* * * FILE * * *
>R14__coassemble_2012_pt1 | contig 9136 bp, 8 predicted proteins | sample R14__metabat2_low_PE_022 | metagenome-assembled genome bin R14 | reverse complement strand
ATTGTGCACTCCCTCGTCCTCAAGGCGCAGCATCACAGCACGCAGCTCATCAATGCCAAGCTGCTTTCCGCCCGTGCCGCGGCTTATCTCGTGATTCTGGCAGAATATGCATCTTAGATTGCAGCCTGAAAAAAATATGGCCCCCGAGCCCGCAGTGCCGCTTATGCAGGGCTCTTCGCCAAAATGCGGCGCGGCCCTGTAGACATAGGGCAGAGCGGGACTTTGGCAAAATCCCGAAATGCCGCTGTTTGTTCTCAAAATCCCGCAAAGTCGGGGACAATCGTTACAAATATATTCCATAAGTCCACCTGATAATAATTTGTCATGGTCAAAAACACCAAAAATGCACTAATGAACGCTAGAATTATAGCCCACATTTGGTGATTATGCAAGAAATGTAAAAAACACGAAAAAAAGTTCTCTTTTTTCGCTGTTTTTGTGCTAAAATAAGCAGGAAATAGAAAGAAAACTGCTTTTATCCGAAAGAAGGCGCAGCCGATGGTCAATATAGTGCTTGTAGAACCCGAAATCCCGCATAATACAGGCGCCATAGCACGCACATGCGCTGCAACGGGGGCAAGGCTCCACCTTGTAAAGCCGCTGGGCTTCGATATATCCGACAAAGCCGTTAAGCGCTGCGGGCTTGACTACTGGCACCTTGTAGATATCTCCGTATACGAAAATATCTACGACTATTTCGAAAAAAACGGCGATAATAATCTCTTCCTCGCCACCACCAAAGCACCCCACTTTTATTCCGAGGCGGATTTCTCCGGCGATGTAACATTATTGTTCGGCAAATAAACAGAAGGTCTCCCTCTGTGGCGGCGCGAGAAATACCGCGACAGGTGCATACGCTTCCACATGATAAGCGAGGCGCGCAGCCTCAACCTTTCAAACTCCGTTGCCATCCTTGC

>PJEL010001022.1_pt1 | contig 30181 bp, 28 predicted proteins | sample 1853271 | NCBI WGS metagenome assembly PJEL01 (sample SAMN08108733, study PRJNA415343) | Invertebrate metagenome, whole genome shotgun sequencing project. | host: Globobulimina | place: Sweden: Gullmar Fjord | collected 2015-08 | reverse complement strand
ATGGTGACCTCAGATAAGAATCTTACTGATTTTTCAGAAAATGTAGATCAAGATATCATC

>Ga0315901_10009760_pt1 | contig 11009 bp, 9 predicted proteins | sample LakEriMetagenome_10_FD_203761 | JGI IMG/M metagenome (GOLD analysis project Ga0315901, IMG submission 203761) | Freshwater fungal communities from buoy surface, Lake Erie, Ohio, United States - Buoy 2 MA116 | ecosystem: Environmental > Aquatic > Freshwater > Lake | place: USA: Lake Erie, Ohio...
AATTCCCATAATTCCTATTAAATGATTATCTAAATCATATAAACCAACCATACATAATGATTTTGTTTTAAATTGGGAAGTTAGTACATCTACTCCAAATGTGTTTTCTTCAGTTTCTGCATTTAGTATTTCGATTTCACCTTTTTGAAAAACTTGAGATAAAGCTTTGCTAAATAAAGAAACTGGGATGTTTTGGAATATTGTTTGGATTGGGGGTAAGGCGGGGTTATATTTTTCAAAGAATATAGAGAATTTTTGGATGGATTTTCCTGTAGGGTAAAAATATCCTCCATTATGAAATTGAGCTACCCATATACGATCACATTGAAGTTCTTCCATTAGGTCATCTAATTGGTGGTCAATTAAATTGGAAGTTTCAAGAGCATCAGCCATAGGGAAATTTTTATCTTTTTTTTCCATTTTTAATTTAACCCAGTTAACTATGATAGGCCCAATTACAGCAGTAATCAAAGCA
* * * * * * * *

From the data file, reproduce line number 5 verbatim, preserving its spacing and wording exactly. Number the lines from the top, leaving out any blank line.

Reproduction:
>Ga0315901_10009760_pt1 | contig 11009 bp, 9 predicted proteins | sample LakEriMetagenome_10_FD_203761 | JGI IMG/M metagenome (GOLD analysis project Ga0315901, IMG submission 203761) | Freshwater fungal communities from buoy surface, Lake Erie, Ohio, United States - Buoy 2 MA116 | ecosystem: Environmental > Aquatic > Freshwater > Lake | place: USA: Lake Erie, Ohio...